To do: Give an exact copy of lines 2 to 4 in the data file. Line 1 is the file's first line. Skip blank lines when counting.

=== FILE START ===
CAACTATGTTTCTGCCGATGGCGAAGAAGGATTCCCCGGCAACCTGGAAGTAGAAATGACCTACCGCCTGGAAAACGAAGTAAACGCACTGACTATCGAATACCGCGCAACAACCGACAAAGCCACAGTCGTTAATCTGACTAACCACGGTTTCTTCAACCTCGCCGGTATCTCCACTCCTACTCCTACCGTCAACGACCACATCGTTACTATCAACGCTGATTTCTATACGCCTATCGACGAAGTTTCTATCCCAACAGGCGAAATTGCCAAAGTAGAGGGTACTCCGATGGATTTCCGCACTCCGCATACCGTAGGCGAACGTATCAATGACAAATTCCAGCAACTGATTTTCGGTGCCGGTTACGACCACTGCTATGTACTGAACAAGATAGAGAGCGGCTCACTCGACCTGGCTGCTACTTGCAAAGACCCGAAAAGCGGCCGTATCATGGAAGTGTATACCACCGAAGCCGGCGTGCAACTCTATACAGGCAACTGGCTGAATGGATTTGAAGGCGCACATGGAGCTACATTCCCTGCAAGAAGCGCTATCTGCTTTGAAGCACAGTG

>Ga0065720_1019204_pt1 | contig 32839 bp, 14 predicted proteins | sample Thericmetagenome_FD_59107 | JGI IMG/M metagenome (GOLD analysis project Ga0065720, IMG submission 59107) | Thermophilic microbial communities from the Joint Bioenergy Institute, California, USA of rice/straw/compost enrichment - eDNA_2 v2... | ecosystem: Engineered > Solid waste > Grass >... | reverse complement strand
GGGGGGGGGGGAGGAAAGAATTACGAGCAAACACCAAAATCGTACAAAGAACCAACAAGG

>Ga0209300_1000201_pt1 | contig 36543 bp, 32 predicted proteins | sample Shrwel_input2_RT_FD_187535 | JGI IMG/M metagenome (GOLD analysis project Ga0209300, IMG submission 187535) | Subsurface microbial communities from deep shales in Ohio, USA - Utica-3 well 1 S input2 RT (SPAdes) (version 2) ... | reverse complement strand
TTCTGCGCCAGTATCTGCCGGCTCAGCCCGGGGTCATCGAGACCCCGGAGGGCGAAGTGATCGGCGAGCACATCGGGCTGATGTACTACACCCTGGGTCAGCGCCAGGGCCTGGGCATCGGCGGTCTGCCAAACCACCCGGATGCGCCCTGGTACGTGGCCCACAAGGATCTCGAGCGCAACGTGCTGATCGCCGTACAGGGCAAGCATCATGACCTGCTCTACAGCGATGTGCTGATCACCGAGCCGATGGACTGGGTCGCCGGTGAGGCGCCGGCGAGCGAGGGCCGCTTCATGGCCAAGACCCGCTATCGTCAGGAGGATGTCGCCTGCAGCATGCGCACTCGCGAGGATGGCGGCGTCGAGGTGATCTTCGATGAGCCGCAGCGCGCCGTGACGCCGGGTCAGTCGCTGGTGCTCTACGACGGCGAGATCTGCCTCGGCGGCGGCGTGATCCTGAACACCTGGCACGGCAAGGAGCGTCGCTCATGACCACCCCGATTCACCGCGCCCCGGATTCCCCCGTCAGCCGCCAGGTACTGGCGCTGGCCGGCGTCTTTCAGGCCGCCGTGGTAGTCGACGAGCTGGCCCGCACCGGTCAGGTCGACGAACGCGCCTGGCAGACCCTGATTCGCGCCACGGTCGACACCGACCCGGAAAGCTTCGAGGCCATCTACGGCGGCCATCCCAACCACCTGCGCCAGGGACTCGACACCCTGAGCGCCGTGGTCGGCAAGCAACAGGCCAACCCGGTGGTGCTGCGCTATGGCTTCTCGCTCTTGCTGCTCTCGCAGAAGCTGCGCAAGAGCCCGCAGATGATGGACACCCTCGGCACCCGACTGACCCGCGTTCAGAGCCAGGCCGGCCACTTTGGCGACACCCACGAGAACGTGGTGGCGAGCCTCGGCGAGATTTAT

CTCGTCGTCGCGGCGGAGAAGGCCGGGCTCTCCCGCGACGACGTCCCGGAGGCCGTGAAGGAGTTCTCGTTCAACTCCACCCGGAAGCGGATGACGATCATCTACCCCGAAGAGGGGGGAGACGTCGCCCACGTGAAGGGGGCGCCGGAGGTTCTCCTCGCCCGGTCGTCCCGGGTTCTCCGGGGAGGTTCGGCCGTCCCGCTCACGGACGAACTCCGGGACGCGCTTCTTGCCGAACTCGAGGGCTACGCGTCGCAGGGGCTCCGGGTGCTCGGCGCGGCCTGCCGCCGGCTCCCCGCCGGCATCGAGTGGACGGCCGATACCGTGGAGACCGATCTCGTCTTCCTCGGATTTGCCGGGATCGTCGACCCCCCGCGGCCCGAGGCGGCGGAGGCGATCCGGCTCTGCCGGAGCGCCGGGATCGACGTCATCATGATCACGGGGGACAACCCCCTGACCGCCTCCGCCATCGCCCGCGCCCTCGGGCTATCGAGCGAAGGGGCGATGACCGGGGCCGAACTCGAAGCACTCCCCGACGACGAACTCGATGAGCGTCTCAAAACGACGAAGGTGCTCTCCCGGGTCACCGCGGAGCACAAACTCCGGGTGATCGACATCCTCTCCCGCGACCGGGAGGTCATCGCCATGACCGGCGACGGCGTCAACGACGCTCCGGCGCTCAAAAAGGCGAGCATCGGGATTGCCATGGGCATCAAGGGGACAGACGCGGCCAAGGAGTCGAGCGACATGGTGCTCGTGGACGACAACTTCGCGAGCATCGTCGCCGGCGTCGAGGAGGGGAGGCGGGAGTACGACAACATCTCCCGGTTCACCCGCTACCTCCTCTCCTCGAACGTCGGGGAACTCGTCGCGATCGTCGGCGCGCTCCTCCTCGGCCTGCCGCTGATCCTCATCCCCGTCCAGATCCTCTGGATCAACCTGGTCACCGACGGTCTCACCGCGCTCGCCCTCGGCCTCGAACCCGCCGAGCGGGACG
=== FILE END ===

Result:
>Ga0065720_1019204_pt1 | contig 32839 bp, 14 predicted proteins | sample Thericmetagenome_FD_59107 | JGI IMG/M metagenome (GOLD analysis project Ga0065720, IMG submission 59107) | Thermophilic microbial communities from the Joint Bioenergy Institute, California, USA of rice/straw/compost enrichment - eDNA_2 v2... | ecosystem: Engineered > Solid waste > Grass >... | reverse complement strand
GGGGGGGGGGGAGGAAAGAATTACGAGCAAACACCAAAATCGTACAAAGAACCAACAAGG

>Ga0209300_1000201_pt1 | contig 36543 bp, 32 predicted proteins | sample Shrwel_input2_RT_FD_187535 | JGI IMG/M metagenome (GOLD analysis project Ga0209300, IMG submission 187535) | Subsurface microbial communities from deep shales in Ohio, USA - Utica-3 well 1 S input2 RT (SPAdes) (version 2) ... | reverse complement strand